Those codes give you a line number and a type of difference which has been found:
a stands for added
8c8,9 means that line number 8 in the first file (
--from-file) has changed to something and this something is stored in the lines 8-9 in the second file. Similarly
2d1 means that line 2 from the first file has been deleted, expected after line 1 in the second file, etc.
I don't think you really want to get rid of those codes, they are quite useful, but if you insist on removing them (or changing to something else), then just play with the following six output formats (here I assume you are using GNU diff):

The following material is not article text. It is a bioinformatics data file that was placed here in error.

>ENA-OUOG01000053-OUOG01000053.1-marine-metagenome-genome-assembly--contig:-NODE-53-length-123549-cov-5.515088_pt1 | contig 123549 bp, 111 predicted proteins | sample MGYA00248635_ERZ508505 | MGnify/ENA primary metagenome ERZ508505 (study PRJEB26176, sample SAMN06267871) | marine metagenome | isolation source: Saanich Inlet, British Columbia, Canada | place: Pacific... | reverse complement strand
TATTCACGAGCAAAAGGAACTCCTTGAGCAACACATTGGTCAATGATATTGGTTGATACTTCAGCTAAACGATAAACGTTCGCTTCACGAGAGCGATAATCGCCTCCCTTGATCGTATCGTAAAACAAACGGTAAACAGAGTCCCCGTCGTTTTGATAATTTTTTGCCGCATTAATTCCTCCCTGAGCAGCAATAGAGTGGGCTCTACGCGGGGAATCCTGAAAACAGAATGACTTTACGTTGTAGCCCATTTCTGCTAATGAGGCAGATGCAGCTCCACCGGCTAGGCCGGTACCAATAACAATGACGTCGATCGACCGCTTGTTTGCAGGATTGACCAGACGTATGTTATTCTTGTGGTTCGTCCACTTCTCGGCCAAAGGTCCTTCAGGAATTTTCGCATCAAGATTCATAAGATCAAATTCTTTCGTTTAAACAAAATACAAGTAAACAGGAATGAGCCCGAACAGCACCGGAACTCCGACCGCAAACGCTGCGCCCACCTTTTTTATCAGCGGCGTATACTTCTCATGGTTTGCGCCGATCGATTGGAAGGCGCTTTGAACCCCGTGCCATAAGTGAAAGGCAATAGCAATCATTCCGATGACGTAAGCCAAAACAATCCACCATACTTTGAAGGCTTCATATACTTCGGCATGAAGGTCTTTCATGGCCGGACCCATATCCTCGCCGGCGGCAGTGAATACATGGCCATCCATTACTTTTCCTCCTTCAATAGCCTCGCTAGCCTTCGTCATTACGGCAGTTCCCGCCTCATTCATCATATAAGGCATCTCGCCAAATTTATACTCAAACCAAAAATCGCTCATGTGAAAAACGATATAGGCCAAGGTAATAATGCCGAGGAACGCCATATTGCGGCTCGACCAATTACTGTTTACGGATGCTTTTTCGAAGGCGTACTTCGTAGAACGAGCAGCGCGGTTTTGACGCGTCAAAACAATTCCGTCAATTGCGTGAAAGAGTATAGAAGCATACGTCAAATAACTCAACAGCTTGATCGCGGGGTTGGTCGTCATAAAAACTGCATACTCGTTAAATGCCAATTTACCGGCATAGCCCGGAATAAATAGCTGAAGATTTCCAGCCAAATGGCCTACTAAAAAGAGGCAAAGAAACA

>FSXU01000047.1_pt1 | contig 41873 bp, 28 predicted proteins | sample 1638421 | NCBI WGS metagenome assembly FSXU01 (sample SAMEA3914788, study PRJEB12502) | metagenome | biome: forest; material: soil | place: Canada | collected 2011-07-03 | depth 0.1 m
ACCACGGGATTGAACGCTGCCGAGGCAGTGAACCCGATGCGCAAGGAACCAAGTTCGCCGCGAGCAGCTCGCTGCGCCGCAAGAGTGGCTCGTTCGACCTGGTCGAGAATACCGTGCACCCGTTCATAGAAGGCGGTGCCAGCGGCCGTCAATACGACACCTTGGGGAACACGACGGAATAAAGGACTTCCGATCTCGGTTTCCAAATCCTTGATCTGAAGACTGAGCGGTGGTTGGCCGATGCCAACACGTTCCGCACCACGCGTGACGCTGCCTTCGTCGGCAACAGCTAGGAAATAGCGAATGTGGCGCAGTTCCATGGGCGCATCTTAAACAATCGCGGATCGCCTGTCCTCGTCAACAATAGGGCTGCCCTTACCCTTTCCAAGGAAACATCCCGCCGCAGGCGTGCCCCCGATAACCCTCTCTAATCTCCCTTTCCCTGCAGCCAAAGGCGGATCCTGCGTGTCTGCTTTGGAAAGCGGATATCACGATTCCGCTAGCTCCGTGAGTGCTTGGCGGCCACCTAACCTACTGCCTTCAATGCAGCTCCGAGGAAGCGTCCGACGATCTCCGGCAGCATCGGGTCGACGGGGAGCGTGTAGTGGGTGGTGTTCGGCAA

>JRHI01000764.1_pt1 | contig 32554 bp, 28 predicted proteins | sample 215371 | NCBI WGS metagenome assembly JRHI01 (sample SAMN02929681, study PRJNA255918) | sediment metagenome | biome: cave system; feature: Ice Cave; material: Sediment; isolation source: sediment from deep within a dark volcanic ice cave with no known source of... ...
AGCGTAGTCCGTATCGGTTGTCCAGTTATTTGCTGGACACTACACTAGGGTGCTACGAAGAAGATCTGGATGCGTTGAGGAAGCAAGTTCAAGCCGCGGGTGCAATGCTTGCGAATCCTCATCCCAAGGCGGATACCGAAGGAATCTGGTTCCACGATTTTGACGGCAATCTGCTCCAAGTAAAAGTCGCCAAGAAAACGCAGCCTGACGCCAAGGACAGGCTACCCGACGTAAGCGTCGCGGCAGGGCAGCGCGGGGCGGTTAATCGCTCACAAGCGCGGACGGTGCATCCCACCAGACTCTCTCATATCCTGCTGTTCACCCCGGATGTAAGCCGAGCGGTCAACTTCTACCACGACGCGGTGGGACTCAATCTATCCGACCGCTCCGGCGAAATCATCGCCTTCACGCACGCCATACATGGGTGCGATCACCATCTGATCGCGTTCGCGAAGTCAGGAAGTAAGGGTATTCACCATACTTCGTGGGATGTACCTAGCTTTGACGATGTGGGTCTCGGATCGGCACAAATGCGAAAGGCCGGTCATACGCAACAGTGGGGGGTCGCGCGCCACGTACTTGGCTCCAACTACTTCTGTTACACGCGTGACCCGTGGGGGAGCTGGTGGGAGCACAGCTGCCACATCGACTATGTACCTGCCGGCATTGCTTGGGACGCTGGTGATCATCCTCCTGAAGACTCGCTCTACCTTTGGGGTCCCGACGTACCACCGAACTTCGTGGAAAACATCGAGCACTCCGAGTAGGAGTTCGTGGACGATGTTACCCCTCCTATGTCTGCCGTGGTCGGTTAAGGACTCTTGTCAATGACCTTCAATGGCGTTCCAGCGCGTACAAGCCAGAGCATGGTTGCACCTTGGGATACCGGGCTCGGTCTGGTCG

I will not cover all details of the (rather complex) syntax here, you will find their description in the
info diff under If-then-else chapter. The bellow will give you exactly what you are asking, i.e. no codes at all, just pure
diff --old-line-format=$'< %l\n' --new-line-format=$'> %l\n' \
--old-group-format=$'%<' --new-group-format=$'%>' \
--changed-group-format=$'%>' --unchanged-group-format='' file1 file2
You can make alias of that if you want.